Barnes, H. (2000) 'Kaupapa Māori: Explaining the ordinary'. Whariki Research Group, Massey University.
This paper gives an overview of our kaupapa and processes as Maori researchers within a university institution.
Kaupapa Māori: Explaining the ordinary (53 kb)
Lee, Jenny Bol Jun. (2005). 'Māori cultural regeneration: Pūrākau as pedagogy'. Paper presented at Centre for Research in Lifelong learning International Conference, Stirling, Scotland. A pūrākau approach to narrative research is an emerging conceptual framework; still largely experimental, this paper explores the pedagogical potential of a purākau method as a research tool in my current doctoral study about ako (Māori pedagogy) and Māori teachers.
Māori cultural regeneration: Pūrākau as pedagogy (117 kb) View Jenny's full thesis here
Building Baseline Data on Māori, Whānau Development and Māori realising their Potential: Literature Review Reports
The following three literature reviews were commissioned by Te Puni Kokiri in 2005 as a part of the development of a body of literature that related to the 'Maori Realising Their Potential' policy development. The reports were written by Senior Researchers at the International Research Institute for Maori and Indigenous Education (IRI). Te Puni Kokiri have given permission for these reports to be made available on this site.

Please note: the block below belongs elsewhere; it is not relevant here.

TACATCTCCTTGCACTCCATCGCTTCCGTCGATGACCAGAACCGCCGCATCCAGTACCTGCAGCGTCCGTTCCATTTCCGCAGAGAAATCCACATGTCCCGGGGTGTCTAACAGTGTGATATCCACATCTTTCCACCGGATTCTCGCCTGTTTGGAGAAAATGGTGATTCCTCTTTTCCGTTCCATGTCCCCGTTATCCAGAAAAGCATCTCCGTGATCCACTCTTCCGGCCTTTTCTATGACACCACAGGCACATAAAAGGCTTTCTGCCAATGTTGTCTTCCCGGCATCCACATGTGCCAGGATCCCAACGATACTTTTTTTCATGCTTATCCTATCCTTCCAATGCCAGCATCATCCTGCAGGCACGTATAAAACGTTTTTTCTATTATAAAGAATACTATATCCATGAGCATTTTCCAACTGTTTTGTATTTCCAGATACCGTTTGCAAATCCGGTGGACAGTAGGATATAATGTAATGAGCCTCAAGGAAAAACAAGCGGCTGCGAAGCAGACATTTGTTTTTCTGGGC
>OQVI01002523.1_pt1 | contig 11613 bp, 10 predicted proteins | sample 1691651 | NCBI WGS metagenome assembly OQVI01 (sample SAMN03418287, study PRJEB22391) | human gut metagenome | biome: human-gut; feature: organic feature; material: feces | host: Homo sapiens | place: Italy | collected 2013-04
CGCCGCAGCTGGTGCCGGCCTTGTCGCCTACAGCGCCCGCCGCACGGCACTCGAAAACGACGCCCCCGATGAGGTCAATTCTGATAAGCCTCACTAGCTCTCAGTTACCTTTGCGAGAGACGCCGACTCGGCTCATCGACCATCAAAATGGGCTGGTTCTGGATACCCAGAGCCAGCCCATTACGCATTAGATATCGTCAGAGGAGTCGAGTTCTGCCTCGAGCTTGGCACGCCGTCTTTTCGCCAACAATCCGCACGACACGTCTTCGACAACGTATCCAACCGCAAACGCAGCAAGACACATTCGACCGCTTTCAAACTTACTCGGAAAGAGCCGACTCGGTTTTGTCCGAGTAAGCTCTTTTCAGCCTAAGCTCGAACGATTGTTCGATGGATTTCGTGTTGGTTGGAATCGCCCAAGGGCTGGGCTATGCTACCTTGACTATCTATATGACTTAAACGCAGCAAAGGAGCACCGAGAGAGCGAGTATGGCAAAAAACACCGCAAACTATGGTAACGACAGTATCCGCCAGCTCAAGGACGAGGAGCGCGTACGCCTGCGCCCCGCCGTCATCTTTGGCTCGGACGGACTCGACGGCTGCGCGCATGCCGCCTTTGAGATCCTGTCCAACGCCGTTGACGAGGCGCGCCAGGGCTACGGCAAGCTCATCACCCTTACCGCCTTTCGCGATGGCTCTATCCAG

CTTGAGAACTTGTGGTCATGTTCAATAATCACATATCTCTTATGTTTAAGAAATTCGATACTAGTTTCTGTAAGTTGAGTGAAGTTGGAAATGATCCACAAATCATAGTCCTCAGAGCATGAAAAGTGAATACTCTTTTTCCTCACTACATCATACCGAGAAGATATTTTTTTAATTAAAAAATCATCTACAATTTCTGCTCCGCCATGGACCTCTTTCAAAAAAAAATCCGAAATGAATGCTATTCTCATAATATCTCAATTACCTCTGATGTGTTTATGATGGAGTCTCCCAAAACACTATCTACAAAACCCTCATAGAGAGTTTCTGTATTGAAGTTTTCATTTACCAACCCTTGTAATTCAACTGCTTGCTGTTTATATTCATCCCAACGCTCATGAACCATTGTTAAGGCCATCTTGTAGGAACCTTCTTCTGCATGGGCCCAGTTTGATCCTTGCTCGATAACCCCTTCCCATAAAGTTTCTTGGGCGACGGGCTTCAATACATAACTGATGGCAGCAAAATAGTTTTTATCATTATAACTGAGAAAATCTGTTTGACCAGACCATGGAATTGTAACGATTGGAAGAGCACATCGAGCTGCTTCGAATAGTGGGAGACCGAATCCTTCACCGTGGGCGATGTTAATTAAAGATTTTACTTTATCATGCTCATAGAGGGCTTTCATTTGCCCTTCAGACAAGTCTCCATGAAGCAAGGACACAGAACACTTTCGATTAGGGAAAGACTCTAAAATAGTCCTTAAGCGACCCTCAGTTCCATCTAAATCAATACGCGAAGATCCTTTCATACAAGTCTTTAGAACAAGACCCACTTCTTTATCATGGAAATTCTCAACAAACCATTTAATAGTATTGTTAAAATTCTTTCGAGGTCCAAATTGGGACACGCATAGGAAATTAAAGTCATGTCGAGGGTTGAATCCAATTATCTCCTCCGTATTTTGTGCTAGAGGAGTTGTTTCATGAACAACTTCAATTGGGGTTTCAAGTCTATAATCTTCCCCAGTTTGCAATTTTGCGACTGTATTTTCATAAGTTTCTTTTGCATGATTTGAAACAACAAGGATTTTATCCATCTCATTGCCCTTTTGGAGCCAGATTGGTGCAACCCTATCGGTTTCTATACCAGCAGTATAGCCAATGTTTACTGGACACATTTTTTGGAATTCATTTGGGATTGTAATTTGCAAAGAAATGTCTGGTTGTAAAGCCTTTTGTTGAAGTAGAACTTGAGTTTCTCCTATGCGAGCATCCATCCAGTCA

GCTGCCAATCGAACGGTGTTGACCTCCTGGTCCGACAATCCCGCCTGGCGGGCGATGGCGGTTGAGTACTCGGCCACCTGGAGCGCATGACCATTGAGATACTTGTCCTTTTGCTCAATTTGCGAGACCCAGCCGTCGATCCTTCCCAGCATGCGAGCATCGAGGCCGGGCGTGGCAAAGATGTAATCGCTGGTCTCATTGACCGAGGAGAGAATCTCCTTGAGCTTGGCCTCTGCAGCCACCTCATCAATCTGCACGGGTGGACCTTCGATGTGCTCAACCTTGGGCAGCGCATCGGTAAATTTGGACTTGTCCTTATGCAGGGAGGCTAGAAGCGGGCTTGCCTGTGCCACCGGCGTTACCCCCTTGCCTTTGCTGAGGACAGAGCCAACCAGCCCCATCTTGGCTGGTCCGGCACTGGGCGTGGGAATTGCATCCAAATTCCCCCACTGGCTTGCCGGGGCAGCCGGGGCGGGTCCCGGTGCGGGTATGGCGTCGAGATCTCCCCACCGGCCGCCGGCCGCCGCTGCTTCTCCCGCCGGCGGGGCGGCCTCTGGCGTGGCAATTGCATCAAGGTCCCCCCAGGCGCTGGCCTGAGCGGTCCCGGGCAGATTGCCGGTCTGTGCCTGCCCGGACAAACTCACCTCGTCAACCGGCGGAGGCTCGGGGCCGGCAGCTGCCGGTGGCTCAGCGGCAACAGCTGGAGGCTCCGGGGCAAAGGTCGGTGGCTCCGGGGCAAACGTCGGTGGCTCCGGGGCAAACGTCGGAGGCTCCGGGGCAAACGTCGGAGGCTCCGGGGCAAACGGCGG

Facilitating Engagement (287 kb)
Developing Leadership (312 kb)
Innovation and Enterprise (270 kb)
MATARĀKAU; Ngā kōrero mō ngā rongoāo Taranaki
Karangaora is a whänau of healers who connect to each of the iwi in the Taranaki region. We are a Taranaki Mäori Health Provider specialising in traditional healing practices. As a part of further developing our own knowledge we believed that it was necessary to include a research focus to our mahi. This research project was born out of that need and is named 'Mataräkau'. Mataräkau is a symbolic expression of the eyes of the räkau that oversee our use of rongoä. Whakapapa is a key element in the existence of traditional healing and carries with it the stories of relationships. We seek to reclaim those stories surrounding traditional healing. Mataräkau explores the in depth knowledge of kuia and koroheke of the Taranaki region in regard to traditional healing practices. Mataräkau is a project that has grown from the experiences of Mäori health workers and in particular those that work in the area of traditional healing.